That confidence earned Bard’s loyalty.
“Tito is faithful to his players, almost to a fault,’’ said Bard. “With all of us, we’re stuck in those roles pretty securely. I like it. I know what to expect.
“In ’09, when I was a rookie, I struggled in the beginning of August. We had [Billy] Wagner at the time and I still had those late-inning opportunities. Nothing really changed. That really meant a lot to me.’’
Bard would like to be a closer someday, if not a starter. For now, he is content to pitch when called on.
“It’s not something that if I pitch great, I’m going to be able to take over,’’ he said. “I want Pap to do well. If he does well, the team does well. If I do well, it’s going to give him more save opportunities.
“There’s no hint of anything between the three of us. Jenks seems like a great guy and Pap and I have gotten along well the last two years.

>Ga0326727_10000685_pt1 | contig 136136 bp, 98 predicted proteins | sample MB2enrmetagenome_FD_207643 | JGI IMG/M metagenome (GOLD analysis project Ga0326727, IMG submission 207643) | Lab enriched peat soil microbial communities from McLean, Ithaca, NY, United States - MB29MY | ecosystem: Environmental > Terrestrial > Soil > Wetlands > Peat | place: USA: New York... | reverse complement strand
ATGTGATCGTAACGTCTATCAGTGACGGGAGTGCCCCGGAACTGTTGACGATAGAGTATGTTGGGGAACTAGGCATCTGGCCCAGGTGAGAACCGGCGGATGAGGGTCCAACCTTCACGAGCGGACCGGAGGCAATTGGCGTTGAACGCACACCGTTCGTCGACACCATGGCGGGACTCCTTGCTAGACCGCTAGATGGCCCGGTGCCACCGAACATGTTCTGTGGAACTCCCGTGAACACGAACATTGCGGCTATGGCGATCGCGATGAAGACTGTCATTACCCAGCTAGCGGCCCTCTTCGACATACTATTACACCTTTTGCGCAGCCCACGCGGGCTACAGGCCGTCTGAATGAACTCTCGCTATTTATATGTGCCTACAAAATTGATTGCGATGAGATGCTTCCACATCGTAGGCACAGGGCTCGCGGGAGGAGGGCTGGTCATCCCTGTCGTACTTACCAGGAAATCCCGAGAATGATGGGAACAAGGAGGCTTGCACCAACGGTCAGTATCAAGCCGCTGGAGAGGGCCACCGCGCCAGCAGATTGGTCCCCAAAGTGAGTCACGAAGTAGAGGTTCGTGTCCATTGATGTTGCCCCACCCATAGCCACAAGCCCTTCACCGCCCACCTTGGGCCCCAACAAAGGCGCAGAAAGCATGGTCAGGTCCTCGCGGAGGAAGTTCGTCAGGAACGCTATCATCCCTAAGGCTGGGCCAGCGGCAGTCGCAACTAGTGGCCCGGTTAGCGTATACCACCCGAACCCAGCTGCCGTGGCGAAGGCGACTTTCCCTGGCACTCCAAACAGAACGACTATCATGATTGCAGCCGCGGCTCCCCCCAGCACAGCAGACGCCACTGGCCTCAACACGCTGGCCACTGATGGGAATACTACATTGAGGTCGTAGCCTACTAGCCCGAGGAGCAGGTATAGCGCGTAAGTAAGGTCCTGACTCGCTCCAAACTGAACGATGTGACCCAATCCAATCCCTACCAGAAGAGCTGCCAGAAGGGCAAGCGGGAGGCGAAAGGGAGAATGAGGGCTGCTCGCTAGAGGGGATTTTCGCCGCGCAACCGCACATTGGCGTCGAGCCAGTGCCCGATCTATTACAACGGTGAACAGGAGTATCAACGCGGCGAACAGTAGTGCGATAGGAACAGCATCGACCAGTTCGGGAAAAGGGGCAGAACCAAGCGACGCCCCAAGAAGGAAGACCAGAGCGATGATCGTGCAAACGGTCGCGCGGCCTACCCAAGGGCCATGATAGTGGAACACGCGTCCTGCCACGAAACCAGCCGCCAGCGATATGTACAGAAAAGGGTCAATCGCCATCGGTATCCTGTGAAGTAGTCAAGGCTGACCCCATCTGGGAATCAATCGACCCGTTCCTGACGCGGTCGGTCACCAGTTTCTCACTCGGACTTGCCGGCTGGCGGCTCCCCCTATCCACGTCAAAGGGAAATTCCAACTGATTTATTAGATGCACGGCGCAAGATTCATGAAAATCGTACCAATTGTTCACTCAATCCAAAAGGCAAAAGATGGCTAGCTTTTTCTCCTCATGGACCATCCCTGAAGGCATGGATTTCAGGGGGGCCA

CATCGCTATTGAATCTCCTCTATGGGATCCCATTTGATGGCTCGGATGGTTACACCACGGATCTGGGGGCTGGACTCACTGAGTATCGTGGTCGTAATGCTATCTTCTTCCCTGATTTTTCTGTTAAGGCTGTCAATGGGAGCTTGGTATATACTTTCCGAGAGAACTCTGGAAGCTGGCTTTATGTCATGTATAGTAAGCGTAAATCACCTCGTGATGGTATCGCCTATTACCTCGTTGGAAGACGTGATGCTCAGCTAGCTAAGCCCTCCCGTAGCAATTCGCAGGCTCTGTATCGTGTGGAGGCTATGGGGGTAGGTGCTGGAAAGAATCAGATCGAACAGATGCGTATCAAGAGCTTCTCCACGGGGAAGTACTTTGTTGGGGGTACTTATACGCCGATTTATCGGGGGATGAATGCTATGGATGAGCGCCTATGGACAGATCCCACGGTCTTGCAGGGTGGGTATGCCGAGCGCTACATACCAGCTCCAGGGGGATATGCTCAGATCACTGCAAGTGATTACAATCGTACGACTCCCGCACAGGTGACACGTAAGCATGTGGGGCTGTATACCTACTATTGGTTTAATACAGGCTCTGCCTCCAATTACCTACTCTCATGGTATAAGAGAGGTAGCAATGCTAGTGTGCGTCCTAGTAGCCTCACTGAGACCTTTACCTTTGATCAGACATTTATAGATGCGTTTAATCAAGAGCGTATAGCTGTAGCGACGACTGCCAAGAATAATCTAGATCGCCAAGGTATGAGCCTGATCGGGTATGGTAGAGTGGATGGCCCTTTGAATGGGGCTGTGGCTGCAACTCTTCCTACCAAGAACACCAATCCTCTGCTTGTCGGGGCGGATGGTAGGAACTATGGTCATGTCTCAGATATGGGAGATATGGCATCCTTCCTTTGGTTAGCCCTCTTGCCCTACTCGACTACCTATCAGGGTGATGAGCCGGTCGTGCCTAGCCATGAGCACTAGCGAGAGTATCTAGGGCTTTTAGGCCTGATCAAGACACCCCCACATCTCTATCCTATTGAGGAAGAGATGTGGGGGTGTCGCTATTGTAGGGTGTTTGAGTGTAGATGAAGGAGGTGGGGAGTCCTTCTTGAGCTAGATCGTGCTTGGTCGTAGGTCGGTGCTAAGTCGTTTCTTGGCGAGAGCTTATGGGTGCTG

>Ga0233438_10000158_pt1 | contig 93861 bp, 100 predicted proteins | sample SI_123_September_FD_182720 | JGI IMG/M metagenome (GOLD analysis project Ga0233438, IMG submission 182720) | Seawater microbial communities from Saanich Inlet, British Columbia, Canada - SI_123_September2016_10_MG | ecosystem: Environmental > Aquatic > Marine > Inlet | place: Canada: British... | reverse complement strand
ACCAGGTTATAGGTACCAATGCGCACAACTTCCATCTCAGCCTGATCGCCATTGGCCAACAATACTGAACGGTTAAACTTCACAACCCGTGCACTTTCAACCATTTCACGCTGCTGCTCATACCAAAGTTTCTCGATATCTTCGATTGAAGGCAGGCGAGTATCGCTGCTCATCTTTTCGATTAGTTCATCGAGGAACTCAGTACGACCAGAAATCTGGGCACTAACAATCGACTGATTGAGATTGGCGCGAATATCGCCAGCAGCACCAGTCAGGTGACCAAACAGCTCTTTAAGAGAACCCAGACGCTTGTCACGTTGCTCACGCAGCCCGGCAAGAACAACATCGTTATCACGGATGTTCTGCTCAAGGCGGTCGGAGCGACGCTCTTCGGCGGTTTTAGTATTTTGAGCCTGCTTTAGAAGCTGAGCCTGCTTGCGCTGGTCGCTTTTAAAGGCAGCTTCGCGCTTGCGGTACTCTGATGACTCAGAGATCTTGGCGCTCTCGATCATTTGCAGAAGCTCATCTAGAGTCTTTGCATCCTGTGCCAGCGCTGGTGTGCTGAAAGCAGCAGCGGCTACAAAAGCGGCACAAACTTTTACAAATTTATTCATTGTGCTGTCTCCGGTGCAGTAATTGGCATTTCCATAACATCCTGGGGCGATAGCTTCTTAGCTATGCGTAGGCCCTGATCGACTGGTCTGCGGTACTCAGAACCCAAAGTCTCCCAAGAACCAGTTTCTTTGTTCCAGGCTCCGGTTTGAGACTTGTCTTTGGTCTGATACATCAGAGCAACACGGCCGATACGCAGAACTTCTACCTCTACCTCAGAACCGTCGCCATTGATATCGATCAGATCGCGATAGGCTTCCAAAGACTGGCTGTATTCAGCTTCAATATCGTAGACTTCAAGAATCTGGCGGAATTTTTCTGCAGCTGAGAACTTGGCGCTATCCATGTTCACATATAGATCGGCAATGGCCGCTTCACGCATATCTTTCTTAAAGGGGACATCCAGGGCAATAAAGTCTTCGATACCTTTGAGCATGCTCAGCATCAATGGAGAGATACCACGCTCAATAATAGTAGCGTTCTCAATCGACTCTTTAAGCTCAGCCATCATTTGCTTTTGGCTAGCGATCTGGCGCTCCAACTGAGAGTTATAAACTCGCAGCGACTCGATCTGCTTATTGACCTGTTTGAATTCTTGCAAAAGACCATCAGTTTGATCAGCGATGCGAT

“There were a couple of times last year Pap blew back-to-back games. It’s hard when a closer or a guy in my role screws up because we lose the game. You can’t ignore that. It’s glaring. But when somebody has a track record like Pap, you keep giving him chances.’’
As thrilled as Francona was with the trade for first baseman Adrian Gonzalez and the signing of left fielder Carl Crawford, he never stopped prodding Epstein about the bullpen.
The Red Sox lost eight games when leading after seven innings last year. The stink of those games lingered.
“Good teams don’t lose a lot of games late,’’ Francona said. “That’s a tough way to play. You look at good teams; they lock down wins. You want that feeling of confidence that when you go into the eighth inning with a lead, you’re going to win. You want that feeling of invincibility.
“I think we realize the importance of having a good bullpen. When we’ve had a good team, we’ve had a good bullpen.’’
That starts with Papelbon, Jenks, and Bard. More precisely, it ends with them.
“All you want is a chance to be great,’’ Papelbon said. “We have that chance. I’m glad the three of us are together.’’